Gov. Chris Gregoire today announced she'll be asking the Legislature to approve a series of reform proposals to improve the state's K-12 education system. Her proposals will support implementation of a new teacher and principal evaluation system, provide opportunities for struggling schools to partner with universities, reduce some requirements for students and administrators so that more time can be focused on instruction, and create a new executive-level office that will focus on educational attainment.
"These reforms are needed and won't overly burden the budget in these tough times," Gregoire said. "To the contrary, they will help our kids and our businesses in the years ahead. And when the recession ends, our businesses will be able to hire Washingtonians ready to compete in global economy."
Gregoire will ask the Legislature to expand legislation approved in 2010 that created a fair, effective and transparent way to evaluate teachers and principals. Work has been underway in selected school districts to design the new system.
"The current evaluation system just doesn't work," Gregoire said. "It's too broad and doesn't really help anybody. Teachers need to know what they're doing well and where they can improve. The same goes for principals." Under Gregoire's proposal, the evaluation system will replace one in which teachers and principals are now rated as either satisfactory or unsatisfactory. Under the new system, teachers will fall within one of four categories: unsatisfactory, basic, proficient and distinguished.
"If teachers and principals are found "unsatisfactory' in the fall, they will be placed on probation," Gregoire said. "And if they haven't moved up to the next level by spring, they will no longer be teachers or principals in Washington state."
Gregoire said experienced teachers or principals who are placed in the "basic' category for two years in a row will have to move up to "proficient' to keep their job.
"I want every teacher and principal to be proficient or better," Gregoire said. "And I want to celebrate and honor those teachers and principals who are at the highest level -- distinguished. We owe this to them and to our kids."
Gregoire said today she would also introduce legislation addressing teacher assignments. Beginning next July, Gregoire wants school districts to be required to adopt or update policies for staffing decisions that, at a minimum, are based on certification credentials, evaluation ratings, expertise and length of service.
"Our school districts are innovating and serving the needs of students in more focused programs, especially in our under-performing schools and in STEM education," Gregoire said. "But how to assign teachers needs some work. In fact, it was at the root of the Tacoma teacher strike this fall."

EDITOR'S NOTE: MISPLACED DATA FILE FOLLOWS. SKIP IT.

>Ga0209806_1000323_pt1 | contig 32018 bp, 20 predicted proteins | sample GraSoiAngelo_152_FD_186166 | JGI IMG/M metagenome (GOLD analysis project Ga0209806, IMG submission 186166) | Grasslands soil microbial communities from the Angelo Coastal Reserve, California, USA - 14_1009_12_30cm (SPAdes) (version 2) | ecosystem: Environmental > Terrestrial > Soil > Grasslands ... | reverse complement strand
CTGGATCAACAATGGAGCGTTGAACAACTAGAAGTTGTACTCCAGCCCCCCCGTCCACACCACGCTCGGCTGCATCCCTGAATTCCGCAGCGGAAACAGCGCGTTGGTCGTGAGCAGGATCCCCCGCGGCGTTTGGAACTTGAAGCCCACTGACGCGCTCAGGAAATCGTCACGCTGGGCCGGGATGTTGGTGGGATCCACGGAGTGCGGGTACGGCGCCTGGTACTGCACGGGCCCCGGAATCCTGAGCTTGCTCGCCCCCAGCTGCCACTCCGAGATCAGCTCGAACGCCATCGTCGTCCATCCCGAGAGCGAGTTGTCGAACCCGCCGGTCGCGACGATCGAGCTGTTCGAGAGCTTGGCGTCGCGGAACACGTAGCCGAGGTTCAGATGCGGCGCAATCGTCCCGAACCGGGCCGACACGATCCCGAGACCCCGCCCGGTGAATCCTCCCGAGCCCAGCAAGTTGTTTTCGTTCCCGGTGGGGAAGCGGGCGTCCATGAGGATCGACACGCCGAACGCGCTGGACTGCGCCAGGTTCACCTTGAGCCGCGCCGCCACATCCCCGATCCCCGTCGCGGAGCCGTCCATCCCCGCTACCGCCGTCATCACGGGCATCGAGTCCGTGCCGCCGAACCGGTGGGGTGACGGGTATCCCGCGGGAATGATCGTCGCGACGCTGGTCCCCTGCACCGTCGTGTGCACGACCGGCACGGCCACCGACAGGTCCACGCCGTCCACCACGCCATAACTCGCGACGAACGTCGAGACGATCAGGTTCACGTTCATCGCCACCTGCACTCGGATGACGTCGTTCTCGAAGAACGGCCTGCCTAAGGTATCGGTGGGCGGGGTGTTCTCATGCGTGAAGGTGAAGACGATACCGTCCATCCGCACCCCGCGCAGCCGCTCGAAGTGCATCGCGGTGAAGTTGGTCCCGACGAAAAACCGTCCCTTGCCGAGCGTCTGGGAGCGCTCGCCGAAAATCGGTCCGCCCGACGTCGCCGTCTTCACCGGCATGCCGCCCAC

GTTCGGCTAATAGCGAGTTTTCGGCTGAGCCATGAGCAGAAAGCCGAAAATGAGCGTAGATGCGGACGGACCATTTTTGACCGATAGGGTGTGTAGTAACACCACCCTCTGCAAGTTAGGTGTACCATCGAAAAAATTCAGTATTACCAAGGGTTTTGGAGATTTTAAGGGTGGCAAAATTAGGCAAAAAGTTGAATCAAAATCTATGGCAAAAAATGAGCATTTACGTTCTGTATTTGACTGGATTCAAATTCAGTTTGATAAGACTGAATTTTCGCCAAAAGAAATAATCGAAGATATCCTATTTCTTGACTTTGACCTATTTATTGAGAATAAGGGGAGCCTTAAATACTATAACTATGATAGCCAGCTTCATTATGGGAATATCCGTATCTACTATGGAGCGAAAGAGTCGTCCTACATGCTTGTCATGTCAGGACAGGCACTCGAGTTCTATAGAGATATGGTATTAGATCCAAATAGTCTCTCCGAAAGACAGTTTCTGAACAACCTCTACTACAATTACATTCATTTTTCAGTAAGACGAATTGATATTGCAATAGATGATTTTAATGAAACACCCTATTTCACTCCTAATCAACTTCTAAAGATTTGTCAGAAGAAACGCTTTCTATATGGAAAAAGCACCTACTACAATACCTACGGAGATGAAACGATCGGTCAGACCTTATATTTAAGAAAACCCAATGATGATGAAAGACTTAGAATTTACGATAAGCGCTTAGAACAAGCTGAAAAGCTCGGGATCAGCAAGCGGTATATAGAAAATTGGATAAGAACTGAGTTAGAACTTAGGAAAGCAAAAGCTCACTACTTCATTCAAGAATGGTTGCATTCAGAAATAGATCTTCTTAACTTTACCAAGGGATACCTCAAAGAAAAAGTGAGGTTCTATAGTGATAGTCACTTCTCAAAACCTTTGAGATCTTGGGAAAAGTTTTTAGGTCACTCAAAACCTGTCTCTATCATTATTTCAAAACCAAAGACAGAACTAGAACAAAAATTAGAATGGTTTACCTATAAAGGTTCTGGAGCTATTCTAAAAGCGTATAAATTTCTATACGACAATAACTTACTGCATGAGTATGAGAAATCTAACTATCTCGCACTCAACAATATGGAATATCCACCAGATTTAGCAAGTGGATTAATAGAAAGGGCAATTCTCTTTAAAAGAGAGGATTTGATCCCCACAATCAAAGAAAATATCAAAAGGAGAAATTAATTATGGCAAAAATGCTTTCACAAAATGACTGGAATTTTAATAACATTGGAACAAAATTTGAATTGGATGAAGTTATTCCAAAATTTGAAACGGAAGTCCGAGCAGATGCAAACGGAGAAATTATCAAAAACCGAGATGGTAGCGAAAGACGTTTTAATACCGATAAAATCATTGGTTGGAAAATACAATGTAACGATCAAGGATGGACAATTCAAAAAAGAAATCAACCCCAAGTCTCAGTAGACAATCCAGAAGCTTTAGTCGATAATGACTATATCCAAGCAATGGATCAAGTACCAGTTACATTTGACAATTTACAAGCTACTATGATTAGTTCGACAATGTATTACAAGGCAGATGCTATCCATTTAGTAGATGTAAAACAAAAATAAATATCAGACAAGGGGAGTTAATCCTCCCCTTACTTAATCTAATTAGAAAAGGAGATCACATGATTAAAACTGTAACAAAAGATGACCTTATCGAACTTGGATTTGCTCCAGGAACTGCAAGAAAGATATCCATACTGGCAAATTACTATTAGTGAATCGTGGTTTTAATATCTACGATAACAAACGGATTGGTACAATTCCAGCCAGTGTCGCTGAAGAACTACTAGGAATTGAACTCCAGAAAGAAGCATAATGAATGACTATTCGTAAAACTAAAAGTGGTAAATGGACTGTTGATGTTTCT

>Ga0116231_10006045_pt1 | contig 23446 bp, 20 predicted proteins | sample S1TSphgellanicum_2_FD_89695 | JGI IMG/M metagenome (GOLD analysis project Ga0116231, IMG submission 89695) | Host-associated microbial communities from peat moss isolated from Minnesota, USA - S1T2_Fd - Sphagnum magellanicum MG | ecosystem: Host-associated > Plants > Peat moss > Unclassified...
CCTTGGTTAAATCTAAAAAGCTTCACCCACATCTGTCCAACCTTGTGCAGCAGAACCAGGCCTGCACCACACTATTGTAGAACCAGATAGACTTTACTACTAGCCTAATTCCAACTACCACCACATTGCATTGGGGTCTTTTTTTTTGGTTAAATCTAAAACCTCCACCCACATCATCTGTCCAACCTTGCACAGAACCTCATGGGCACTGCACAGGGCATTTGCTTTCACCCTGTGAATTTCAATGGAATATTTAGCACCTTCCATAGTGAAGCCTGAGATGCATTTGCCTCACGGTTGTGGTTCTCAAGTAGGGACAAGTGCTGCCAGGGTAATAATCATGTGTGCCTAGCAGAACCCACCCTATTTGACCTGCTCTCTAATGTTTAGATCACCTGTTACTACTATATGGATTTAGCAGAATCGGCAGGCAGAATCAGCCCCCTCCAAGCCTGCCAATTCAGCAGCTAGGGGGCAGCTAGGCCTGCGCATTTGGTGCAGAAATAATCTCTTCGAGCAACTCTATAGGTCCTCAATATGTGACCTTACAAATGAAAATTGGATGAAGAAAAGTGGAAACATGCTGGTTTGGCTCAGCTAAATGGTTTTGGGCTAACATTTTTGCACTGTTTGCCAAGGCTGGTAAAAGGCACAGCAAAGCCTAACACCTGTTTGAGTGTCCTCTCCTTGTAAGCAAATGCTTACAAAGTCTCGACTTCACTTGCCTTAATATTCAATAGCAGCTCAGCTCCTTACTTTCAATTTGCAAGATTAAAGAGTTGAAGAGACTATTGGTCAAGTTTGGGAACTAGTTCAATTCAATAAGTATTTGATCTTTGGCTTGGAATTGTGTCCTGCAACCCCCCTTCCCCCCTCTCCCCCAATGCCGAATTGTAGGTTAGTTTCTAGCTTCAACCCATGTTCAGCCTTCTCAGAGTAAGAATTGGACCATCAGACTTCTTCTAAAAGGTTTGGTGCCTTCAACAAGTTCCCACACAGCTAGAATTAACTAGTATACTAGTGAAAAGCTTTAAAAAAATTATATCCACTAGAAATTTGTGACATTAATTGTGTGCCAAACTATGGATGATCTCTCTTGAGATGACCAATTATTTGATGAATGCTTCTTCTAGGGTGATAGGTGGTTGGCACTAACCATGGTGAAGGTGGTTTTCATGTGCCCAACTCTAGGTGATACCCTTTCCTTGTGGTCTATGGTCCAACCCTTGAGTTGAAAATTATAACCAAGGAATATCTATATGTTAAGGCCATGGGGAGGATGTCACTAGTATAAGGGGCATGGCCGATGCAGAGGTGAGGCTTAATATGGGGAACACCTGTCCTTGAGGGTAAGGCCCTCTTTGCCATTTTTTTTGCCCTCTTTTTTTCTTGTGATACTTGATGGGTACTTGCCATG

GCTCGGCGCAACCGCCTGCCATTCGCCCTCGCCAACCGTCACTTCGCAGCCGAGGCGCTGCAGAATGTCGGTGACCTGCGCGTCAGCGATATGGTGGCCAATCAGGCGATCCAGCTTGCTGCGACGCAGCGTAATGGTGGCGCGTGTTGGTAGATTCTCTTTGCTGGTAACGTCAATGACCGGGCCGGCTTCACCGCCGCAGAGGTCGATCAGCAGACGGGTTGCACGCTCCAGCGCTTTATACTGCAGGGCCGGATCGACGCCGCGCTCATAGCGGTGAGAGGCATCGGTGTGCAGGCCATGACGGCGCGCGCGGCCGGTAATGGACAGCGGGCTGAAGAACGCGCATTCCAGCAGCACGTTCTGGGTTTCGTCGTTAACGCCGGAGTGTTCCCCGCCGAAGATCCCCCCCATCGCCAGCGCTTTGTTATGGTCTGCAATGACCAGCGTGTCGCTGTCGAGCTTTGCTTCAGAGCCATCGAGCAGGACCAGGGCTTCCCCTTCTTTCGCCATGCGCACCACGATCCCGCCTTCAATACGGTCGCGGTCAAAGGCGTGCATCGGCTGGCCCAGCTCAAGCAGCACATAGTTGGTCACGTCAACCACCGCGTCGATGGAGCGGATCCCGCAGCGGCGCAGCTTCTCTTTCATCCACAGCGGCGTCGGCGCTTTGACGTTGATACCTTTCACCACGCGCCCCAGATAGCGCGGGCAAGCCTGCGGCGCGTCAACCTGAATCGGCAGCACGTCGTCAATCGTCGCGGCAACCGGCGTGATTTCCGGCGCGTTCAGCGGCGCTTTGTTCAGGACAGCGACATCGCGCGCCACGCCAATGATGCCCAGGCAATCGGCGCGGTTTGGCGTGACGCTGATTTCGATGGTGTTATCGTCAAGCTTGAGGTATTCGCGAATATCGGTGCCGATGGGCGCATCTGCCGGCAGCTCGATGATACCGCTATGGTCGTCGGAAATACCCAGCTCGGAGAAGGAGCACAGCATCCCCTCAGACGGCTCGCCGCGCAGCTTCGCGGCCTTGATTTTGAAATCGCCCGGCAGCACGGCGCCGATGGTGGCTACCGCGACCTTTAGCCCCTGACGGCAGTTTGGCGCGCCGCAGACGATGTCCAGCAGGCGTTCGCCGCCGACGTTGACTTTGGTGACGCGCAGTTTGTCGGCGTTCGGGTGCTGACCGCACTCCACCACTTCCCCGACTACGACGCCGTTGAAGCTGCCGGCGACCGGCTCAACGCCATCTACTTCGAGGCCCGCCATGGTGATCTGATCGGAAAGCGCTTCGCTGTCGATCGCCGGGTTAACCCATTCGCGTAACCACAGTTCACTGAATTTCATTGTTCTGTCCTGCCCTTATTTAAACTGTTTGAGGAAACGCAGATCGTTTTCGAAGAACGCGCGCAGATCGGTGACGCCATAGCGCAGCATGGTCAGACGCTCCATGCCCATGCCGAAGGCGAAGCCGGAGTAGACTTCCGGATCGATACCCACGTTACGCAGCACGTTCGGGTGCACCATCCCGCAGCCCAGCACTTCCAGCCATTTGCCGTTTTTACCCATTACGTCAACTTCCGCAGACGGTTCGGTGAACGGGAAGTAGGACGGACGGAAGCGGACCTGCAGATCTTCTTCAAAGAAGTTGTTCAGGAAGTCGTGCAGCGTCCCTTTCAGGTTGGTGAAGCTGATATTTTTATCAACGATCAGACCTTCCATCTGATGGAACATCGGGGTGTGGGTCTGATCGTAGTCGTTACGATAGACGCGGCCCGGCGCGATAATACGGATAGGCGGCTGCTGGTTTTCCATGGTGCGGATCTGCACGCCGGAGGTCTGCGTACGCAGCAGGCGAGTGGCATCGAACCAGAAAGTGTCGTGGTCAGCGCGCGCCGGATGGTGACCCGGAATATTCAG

Additionally, Gregoire is proposing to create an Office of Student Achievement. The office would have an advisory board, and report to the governor as part of the governor's Cabinet -- and would be focused on ensuring students attain continuously higher levels of education.
"This office will focus on students from high school through graduate school," Gregoire said. "We want to raise the level of learning among these young people so they can succeed, and our economy can succeed."
Gregoire is also asking the Legislature to designate up to six so-called failing schools in the state's K-12 system as "Laboratory Schools," and pair them up with colleges of education at public four-year universities to help improve student performance. The strategy would take full advantage of the university's research and innovation to develop practices in these schools that could be used at schools use across the state.
"This program is a two-way street," Gregoire said. "That's because our schools of education will be learning too. If done well, I believe this innovative approach will produce not only more educated kids and turn around low-performing schools, it will also provide more highly-skilled beginning teachers and education faculty."
To ensure limited school resources are focused on students, Gregoire proposes eliminating annual learning plans for struggling students. Schools currently update learning plans all year based on student progress and need. Additionally, Gregoire wants to free up auditing resources by changing the frequency of audits to once every three years for those districts that continually show their finances are in order year after year. Gregoire is also proposing exempting high school seniors already participating in programs like Running Start, Navigation 101 and Certification programs from completing the required "culminating project" so they can continue to focus on developing their careers.
To read more information on the governor's proposal, visit: http://www.governor.wa.gov/priorities/education/education_reform.pdf